Yes, I know what I said …

… no more novels after the last, Darkness, Darkness, the final book in the Resnick series that was published in 2014, and certainly nothing more involving retired police detective Frank Elder, who last saw the light of day way back in 2006 in Darkness and Light [bit of a theme going on there] but it seems as if Frank’s retirement is pretty much as water tight as mine, and I’m truly delighted to be able to say the manuscript of a new Elder novel, the fourth, has been delivered and happily accepted, the deal has been done and William Heinemann will publish the new Elder novel, Body & Soul, in April, 2018.

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Listening to Jazz, 4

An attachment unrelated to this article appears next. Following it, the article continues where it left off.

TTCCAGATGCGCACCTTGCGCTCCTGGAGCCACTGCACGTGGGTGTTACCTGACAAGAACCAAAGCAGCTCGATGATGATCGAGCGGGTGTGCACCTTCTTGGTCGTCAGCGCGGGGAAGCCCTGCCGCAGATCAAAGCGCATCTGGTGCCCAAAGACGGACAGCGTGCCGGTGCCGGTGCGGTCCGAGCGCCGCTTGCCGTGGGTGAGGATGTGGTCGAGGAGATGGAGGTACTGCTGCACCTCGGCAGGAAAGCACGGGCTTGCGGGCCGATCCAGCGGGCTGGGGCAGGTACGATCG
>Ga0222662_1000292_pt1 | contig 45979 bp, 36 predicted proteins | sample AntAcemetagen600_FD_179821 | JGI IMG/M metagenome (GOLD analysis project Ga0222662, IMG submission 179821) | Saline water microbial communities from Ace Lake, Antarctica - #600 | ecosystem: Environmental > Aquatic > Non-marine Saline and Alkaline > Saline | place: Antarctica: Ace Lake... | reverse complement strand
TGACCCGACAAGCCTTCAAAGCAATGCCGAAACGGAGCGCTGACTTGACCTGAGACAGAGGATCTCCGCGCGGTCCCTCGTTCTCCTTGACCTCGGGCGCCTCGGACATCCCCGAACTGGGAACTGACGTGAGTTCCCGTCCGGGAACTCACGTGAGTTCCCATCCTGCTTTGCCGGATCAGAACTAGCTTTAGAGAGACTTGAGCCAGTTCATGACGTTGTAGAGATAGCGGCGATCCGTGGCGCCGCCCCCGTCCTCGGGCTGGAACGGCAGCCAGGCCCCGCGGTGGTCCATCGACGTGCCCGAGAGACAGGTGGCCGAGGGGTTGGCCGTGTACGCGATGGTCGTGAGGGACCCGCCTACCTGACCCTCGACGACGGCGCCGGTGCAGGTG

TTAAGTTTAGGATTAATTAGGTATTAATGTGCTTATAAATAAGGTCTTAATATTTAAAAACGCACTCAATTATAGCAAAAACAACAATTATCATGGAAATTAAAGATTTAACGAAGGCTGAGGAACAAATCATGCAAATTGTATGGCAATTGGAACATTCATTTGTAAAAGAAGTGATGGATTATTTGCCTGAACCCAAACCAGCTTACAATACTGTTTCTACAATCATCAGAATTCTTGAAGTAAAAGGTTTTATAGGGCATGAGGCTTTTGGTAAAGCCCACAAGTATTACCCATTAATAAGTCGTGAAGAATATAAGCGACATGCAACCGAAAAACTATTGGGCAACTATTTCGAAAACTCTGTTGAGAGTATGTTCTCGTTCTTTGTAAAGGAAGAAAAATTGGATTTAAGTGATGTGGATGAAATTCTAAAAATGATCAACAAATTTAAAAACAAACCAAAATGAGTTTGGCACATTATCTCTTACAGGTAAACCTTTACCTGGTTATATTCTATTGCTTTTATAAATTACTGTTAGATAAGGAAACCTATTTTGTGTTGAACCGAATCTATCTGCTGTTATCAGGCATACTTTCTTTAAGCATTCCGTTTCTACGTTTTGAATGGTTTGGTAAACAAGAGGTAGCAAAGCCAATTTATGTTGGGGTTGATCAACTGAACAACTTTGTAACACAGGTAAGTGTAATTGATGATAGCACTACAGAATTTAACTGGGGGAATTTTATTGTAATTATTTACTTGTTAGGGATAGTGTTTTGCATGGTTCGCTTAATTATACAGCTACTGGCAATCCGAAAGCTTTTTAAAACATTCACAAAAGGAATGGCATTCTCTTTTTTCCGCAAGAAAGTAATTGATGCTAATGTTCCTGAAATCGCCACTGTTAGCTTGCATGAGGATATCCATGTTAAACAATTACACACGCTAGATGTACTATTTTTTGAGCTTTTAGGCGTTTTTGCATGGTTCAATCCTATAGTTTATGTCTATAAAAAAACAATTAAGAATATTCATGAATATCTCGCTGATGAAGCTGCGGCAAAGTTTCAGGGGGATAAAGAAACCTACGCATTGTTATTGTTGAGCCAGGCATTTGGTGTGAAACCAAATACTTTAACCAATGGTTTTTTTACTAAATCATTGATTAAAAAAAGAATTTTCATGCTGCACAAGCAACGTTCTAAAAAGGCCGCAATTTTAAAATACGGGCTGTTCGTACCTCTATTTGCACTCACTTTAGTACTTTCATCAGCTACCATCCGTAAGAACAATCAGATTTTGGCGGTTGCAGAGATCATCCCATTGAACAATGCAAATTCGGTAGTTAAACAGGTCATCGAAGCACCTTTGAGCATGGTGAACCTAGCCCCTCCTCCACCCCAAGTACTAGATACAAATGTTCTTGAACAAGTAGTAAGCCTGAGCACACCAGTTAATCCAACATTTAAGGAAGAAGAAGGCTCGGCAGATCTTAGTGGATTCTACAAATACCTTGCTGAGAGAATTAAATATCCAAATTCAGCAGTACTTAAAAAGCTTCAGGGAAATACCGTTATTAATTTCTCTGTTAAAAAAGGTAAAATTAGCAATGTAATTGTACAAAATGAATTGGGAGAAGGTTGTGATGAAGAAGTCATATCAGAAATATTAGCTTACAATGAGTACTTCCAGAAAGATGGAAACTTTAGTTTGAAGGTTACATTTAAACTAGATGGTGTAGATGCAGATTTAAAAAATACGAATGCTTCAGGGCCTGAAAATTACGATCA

So, appropriately in the light of the centenary of Thelonious Monk’s birth, here’s the last of four extracts from my work chosen by Sascha Feinstein for the summer 2017 issue of Brilliant Corners. This comes from the novel, In a True Light, which is set partly in New York in the 50’s, partly in London in 2001.

Sloane, skinny in Levis and a plaid shirt, had stood on line at the Five Spot for the best part of an hour and missed most of the first set. Inside, the only seat he was able to find squashed him close to several others on a table right up against the stage. Monk soloing against the rhythm, fingers held stiff above the keyboard then jabbing down, the bright percussive sound chiming through the buzz of conversation, clink of glasses, the occasional shout of laughter from the back of the crowded room.